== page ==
Experts see signs that mortgage interest rates in Canada may continue dropping this year.

In a note sent to clients this morning, BMO Senior Economist Robert Kavcic points to the fact that five-year government bond yields have been declining, a key indicator for where five-year fixed mortgage rates are headed.

“Five-year fixed mortgage rates tend to follow close behind…” he continues.

Some 68 percent of mortgages taken out last year had fixed rates, according to Mortgage Professionals Canada, versus 30 percent who initiated variable or adjustable rates and 2 percent who opted for hybrids

Big banks use five-year government bonds to fund the five-year fixed-rate mortgages they lend, hence the link.

During times of economic uncertainty, investors seek safer investments, such as bonds. As demand for bonds rises, so do prices, trimming the yields they offer.

Kavcic muses whether peak five-year fixed rates for this cycle are already in the rearview mirror. “Quite possibly. If not, any rebound probably won’t run much higher than recent 3.5% levels,” he adds.

The BMO economist is not the only one who thinks rates may be heading further south.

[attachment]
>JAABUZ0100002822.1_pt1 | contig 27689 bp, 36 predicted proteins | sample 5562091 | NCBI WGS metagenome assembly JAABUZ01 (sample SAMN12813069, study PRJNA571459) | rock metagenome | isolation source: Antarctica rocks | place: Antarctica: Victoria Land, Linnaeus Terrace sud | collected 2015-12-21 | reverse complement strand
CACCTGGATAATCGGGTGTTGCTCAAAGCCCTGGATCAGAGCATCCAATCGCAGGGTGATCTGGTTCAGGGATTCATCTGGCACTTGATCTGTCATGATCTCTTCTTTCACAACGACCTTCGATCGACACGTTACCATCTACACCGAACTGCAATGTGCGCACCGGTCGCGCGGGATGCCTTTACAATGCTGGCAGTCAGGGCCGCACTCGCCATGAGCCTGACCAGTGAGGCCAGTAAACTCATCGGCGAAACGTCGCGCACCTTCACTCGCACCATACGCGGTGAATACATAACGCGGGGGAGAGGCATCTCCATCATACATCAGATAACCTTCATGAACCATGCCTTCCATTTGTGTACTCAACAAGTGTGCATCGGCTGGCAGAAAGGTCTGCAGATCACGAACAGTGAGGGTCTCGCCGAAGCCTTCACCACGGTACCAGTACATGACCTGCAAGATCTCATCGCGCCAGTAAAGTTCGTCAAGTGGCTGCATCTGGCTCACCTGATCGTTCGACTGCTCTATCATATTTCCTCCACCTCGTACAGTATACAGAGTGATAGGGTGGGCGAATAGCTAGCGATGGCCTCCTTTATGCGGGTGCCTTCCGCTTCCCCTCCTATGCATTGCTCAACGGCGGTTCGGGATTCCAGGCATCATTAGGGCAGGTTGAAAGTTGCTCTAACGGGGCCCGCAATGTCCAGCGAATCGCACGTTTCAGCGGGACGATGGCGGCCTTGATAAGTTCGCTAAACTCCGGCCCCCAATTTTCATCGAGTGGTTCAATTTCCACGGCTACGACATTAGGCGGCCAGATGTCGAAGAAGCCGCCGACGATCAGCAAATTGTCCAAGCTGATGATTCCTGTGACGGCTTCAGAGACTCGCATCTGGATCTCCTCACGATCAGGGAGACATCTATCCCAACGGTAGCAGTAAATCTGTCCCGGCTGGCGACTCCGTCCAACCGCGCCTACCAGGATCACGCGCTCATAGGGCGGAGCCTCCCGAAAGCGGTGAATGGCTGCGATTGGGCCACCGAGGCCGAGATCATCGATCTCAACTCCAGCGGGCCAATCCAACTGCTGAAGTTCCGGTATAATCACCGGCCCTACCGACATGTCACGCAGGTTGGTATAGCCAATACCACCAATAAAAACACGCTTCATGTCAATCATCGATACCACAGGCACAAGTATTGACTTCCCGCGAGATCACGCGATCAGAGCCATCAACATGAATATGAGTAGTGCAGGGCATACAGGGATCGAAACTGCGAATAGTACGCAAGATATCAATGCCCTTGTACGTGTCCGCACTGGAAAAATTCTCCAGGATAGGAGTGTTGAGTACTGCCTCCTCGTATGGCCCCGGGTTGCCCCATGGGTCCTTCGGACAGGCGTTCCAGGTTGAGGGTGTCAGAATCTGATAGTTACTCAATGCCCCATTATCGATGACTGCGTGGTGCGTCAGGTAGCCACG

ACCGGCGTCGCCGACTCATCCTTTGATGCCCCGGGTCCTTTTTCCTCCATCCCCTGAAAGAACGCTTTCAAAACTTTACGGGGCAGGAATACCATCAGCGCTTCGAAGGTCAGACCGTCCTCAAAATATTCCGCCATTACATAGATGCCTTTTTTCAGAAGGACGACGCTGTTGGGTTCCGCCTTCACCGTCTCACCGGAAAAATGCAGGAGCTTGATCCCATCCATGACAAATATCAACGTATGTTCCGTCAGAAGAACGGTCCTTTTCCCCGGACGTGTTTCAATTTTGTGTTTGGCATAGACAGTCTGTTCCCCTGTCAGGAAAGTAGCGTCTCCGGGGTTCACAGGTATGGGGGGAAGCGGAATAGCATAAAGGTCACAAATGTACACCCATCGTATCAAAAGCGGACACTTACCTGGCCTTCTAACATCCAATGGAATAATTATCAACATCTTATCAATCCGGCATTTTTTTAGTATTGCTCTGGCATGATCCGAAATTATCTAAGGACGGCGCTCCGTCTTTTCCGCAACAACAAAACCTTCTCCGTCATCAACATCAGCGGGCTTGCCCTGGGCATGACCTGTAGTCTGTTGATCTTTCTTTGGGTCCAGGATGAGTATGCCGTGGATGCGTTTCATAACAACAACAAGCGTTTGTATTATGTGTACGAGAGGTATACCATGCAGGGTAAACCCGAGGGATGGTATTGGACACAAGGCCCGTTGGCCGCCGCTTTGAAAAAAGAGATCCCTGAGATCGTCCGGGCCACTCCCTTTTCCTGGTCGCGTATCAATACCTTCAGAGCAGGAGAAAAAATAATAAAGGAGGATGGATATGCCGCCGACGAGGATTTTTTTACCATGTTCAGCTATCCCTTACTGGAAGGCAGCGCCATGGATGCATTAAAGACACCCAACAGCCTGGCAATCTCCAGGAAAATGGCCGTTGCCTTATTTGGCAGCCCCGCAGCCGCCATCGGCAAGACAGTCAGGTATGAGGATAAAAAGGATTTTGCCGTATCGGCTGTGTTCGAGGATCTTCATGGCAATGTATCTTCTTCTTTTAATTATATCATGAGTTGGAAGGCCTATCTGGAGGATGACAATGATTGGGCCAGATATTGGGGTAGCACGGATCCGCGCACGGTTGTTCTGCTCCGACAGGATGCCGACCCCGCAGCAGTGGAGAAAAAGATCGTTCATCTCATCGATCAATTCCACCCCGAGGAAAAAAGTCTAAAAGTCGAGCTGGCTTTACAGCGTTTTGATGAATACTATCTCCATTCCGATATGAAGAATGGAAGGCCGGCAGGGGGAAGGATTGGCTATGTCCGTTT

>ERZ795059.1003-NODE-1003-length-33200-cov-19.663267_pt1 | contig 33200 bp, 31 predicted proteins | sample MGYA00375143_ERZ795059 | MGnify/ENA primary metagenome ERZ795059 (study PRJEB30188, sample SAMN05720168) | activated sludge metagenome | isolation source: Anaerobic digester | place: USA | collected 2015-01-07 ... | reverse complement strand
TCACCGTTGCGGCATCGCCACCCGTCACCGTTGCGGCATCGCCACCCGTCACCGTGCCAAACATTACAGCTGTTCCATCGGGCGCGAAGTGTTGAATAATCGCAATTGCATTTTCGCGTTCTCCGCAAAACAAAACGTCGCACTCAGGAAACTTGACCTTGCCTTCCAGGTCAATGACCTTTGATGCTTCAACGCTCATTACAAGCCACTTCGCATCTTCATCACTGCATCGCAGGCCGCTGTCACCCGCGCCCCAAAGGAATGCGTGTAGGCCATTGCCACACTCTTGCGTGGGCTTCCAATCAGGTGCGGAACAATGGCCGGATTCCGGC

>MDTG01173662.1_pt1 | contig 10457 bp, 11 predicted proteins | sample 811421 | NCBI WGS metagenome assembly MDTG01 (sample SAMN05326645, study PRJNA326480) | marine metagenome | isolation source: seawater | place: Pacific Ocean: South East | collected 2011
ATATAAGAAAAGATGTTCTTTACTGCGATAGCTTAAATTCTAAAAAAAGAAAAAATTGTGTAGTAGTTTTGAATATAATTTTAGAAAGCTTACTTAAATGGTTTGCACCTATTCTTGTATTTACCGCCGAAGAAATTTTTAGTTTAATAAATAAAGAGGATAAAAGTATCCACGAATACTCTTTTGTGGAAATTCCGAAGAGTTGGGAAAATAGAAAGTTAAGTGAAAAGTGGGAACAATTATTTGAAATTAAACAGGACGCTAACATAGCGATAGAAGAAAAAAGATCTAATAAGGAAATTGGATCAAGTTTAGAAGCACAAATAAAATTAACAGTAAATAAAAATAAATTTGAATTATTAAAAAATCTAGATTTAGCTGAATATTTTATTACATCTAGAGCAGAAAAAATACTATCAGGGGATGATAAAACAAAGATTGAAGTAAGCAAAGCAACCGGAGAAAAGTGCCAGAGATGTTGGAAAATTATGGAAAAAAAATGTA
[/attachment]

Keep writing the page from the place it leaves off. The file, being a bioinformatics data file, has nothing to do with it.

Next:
James Laird, co-founder of mortgage-comparison website Ratehub and president of CanWise Financial, agrees. “The pressure continues to be downward,” he tells Livabl, noting five-year fixed rates are now back down to 3 percent.

Laird adds that homebuyers should consider variable rates moving ahead. Variable rates fluctuate with the Bank of Canada’s policy rate. Although the central bank has hiked its policy rate five times since the summer of 2017, it now seems doubtful the Bank of Canada will increase rates this year.

“Some people are even predicting they may decrease [the rate],” says Laird.

That’s a far cry from market expectations late last year, when the general consensus was one or two more hikes this year.

“What happened since then is… the Canadian Q4 (fourth quarter) economic data came out, and economic growth was much lower than was expected, and so that really turned everyone bearish,” says Laird. “All this latest stuff is good news for people who have a variable rate.”

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